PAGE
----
Your options are limited when you file a personal injury claim after a car accident in a no-fault state. States like Utah set conditions before determining the legitimacy of your claim. Under the no-fault law, you may sue the other driver (or the at-fault driver) only when you’ve exhausted your insurance and when you’ve sustained severe injuries.

The limitations of Utah's no-fault car insurance scheme

Because Utah follows a no-fault car insurance policy, you as the injured driver would have to rely on your insurance to cover medical bills, lost income, and other out-of-pocket expenses. Under Utah’s Personal Injury Protection (PIP) Threshold Law, this coverage is capped at $3,000.

Every driver in the state has to acquire automobile insurance policy, which should include a personal injury protection coverage of at least $3,000 for medical expenses. Depending on the extent of your injuries and the impact of the accident on your life, this amount may not be enough to cover pain and suffering. You may even have to deal with lost wages if you're unable to work for sometime after the incident.

A personal injury attorney with experience in car accidents will tell you that you may file a claim only after you’ve spent the entirety of your insurance. You can file a claim to get further financial, but your case will have to meet the state’s conditions, or threshold.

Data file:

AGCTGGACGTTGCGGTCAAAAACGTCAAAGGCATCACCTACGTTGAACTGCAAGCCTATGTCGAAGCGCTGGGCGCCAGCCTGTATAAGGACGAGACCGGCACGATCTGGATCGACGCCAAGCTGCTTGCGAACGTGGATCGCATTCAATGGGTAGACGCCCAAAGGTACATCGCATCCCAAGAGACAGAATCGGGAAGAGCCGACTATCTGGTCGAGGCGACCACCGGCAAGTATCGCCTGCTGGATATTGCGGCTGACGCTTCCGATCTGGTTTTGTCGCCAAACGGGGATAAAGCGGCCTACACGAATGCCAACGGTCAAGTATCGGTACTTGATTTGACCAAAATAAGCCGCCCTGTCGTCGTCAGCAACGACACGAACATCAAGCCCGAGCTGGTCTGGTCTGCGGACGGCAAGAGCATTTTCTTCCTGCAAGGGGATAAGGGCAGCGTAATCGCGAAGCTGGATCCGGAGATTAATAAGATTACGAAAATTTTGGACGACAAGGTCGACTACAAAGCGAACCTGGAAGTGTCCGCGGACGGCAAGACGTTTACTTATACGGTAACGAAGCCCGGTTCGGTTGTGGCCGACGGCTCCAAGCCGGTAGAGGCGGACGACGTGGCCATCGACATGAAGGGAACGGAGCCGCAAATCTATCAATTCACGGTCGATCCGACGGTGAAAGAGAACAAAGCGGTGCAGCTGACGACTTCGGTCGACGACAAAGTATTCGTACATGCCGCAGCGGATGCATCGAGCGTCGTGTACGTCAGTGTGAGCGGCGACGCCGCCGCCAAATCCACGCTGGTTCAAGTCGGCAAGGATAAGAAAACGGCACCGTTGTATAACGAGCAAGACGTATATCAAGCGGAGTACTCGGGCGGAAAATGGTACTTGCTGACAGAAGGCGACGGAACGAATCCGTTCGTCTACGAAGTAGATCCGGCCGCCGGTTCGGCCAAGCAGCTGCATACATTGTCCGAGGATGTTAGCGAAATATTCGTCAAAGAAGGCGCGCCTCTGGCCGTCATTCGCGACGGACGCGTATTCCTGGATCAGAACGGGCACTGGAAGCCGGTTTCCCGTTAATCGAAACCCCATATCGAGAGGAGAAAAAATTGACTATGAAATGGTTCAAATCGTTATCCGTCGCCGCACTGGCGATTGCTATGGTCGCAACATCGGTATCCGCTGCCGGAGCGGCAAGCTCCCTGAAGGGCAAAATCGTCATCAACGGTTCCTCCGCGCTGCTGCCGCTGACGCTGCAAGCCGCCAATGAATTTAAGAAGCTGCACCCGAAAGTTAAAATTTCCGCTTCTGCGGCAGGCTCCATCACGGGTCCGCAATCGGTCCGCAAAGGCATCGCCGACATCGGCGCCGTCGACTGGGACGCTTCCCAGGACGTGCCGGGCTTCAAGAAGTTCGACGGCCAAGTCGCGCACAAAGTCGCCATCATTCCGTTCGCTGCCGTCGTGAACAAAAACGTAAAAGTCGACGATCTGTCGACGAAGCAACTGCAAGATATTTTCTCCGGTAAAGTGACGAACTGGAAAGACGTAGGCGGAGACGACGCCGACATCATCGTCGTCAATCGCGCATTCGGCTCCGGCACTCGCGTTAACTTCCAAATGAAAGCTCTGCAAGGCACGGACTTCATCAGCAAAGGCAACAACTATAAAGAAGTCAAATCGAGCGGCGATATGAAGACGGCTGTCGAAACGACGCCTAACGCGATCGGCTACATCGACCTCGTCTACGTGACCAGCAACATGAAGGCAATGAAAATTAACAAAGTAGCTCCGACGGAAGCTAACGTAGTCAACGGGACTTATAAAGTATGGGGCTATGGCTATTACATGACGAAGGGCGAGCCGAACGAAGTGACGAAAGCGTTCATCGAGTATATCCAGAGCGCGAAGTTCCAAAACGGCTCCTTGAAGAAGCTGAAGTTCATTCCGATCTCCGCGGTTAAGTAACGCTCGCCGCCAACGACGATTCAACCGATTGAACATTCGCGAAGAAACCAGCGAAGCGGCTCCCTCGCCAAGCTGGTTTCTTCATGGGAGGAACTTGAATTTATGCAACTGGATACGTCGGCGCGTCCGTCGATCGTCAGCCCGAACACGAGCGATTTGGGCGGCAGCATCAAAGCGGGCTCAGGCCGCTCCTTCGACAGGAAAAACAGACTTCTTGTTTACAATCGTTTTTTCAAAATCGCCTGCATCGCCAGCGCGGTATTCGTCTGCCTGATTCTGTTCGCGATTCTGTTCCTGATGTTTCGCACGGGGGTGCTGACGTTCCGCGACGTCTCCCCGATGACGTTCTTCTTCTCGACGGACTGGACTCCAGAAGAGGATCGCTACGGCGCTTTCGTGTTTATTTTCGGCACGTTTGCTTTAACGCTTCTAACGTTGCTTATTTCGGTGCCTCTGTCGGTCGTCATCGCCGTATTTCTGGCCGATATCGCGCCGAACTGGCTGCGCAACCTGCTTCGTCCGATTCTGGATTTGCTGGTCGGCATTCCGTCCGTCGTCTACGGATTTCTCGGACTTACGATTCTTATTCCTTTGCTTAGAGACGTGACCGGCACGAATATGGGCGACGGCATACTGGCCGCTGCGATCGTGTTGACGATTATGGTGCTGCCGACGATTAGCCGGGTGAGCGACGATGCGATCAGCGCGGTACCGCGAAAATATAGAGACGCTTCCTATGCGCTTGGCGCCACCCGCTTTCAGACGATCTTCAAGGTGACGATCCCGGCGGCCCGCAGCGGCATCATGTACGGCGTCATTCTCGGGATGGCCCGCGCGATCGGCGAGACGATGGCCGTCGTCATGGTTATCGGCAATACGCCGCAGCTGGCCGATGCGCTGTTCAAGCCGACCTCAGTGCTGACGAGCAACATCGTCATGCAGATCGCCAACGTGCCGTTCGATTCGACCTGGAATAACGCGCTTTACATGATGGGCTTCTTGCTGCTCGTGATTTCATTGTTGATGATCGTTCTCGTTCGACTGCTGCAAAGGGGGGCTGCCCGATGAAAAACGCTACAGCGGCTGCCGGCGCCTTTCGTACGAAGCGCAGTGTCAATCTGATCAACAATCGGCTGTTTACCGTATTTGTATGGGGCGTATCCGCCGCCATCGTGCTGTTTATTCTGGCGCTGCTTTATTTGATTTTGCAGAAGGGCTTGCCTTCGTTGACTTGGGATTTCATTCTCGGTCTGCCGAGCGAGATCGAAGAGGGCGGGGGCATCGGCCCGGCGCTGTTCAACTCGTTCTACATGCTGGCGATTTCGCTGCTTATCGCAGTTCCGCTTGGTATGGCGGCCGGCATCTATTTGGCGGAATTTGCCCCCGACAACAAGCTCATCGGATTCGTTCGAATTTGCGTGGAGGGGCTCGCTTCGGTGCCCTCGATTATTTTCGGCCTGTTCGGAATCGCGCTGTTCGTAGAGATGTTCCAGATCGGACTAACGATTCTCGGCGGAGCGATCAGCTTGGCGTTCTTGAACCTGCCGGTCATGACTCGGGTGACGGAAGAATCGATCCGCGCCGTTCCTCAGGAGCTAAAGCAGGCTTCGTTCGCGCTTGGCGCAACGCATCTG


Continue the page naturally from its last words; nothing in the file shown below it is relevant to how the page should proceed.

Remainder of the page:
Getting additional compensation as settlement

A fender bender that leaves you with minor injuries may not be sufficient cause to file for a personal injury lawsuit. Under the no-fault system, your injuries may qualify as “severe” if you’ve experienced these:

Full disability for 90 days
Permanent limitation of use of your body
Significant limitation on the use of your body’s systems or function
Significant disfigurement
Bone fracture

When this is the case, you need to consult a lawyer and file a third-party liability claim against the at-fault driver. If your vehicle has been damaged substantially, you can also file a lawsuit against the driver because your insurance policy only covers injuries you’ve sustained. But you must act swiftly because there are filing deadlines.

Deadlines for filing your lawsuit

In Utah, you have four years to file from the time of the accident. For an accident involving property damage, you have three years. So your clock starts to run the moment the accident occurs. This statute of limitation applies to any kind of injury-related claim: cyclist, pedestrian, motorcycle rider, passenger, and the like.

The court will dismiss your claim if you’ve passed the deadline.

A car accident is daunting already without the need to cover medical bills and other expenses out-of-pocket. And yes, a personal injury claim and going to court can be tedious and intimidating. However, if you were injured and your case meets the state’s conditions, you have every right to pursue what’s due you as a victim. Because although your life may never be the same, the compensation will at least cushion the blow of the accident and allow you to move on.